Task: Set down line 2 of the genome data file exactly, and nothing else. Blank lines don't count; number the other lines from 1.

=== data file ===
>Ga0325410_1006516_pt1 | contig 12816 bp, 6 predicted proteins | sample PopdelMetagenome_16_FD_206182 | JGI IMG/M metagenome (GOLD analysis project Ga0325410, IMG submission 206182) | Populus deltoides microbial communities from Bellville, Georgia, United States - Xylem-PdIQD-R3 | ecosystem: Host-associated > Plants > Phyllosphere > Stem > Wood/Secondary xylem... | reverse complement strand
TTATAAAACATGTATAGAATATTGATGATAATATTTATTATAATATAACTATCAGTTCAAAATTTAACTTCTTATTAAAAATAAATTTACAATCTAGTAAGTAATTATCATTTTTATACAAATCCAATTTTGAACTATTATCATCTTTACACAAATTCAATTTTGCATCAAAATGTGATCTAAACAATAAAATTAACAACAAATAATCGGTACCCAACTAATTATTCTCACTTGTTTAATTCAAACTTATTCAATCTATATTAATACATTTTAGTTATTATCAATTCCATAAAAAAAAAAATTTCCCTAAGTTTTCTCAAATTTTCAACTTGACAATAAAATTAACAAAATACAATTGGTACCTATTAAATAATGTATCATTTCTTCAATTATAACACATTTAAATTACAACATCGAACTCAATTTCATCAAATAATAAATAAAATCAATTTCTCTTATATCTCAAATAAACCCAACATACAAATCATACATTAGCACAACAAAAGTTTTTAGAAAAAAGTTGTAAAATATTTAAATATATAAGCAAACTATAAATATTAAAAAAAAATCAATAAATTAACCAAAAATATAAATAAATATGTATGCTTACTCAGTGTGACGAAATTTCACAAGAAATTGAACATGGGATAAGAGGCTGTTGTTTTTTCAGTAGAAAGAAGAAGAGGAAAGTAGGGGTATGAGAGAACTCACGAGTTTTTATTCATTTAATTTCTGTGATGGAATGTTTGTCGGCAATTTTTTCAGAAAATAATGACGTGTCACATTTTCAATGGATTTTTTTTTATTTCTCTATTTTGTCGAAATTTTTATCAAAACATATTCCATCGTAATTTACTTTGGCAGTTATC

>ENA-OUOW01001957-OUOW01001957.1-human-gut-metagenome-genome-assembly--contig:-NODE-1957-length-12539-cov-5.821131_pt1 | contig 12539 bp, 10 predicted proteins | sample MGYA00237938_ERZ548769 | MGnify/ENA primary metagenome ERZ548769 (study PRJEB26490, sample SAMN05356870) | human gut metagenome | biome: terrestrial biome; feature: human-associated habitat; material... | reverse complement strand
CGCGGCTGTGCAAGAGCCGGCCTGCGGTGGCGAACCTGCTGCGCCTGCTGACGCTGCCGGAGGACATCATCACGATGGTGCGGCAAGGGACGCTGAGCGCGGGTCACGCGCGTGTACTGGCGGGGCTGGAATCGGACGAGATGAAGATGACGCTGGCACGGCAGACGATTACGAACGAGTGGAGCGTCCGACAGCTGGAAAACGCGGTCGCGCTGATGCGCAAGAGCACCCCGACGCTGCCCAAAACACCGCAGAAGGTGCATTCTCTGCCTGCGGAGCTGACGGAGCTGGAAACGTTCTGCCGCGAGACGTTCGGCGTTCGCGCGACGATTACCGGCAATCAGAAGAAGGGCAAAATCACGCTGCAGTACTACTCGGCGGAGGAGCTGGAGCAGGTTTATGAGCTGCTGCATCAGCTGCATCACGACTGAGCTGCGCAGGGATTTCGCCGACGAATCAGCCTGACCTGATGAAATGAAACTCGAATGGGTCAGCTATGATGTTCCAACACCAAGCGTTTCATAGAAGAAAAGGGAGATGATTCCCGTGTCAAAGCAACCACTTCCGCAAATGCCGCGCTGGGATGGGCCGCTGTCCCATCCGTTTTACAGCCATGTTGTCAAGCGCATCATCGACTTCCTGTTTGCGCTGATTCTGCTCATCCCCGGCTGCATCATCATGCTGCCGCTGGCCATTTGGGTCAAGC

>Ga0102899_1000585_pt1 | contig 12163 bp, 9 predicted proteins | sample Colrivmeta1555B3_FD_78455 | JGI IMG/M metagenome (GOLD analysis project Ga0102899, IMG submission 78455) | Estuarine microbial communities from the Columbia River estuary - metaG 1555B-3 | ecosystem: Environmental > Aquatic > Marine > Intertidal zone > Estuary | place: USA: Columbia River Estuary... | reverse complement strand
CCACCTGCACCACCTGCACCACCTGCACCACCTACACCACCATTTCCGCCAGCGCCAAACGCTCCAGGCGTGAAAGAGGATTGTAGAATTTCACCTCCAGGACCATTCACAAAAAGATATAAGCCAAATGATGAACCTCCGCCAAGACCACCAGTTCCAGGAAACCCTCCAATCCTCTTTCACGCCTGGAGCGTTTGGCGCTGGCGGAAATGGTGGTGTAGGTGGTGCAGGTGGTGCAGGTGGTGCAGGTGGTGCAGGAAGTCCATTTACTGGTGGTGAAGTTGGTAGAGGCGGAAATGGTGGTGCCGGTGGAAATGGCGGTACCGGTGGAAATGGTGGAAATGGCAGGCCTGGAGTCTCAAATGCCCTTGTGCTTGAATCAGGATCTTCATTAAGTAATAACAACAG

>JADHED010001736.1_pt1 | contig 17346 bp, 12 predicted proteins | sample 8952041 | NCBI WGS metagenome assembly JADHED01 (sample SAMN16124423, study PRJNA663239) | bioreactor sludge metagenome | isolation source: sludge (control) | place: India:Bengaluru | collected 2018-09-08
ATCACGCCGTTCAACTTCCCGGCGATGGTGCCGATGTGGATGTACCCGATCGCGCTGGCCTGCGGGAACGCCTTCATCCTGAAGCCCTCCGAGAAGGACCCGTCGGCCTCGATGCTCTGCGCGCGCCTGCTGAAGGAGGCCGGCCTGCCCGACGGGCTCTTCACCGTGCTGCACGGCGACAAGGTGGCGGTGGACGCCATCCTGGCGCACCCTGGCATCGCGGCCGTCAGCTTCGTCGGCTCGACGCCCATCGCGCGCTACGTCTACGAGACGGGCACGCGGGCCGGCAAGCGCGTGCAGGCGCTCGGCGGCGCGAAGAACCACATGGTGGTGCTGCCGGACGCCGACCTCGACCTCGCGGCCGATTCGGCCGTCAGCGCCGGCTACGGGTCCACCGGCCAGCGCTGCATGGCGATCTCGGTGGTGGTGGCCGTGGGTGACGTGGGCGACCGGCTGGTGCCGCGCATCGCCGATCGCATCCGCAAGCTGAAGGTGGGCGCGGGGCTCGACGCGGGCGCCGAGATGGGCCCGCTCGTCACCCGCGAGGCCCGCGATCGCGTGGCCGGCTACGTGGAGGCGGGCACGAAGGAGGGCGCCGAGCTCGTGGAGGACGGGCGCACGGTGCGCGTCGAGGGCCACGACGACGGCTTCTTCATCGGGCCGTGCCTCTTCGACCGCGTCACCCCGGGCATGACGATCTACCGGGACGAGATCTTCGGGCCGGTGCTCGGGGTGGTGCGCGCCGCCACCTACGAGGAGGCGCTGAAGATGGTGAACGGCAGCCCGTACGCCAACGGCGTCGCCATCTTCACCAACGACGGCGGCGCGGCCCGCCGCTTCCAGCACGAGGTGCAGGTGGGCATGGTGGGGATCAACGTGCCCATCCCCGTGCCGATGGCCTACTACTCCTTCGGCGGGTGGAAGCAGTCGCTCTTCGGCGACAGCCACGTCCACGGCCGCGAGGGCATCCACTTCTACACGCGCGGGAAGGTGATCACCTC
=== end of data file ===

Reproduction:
TTATAAAACATGTATAGAATATTGATGATAATATTTATTATAATATAACTATCAGTTCAAAATTTAACTTCTTATTAAAAATAAATTTACAATCTAGTAAGTAATTATCATTTTTATACAAATCCAATTTTGAACTATTATCATCTTTACACAAATTCAATTTTGCATCAAAATGTGATCTAAACAATAAAATTAACAACAAATAATCGGTACCCAACTAATTATTCTCACTTGTTTAATTCAAACTTATTCAATCTATATTAATACATTTTAGTTATTATCAATTCCATAAAAAAAAAAATTTCCCTAAGTTTTCTCAAATTTTCAACTTGACAATAAAATTAACAAAATACAATTGGTACCTATTAAATAATGTATCATTTCTTCAATTATAACACATTTAAATTACAACATCGAACTCAATTTCATCAAATAATAAATAAAATCAATTTCTCTTATATCTCAAATAAACCCAACATACAAATCATACATTAGCACAACAAAAGTTTTTAGAAAAAAGTTGTAAAATATTTAAATATATAAGCAAACTATAAATATTAAAAAAAAATCAATAAATTAACCAAAAATATAAATAAATATGTATGCTTACTCAGTGTGACGAAATTTCACAAGAAATTGAACATGGGATAAGAGGCTGTTGTTTTTTCAGTAGAAAGAAGAAGAGGAAAGTAGGGGTATGAGAGAACTCACGAGTTTTTATTCATTTAATTTCTGTGATGGAATGTTTGTCGGCAATTTTTTCAGAAAATAATGACGTGTCACATTTTCAATGGATTTTTTTTTATTTCTCTATTTTGTCGAAATTTTTATCAAAACATATTCCATCGTAATTTACTTTGGCAGTTATC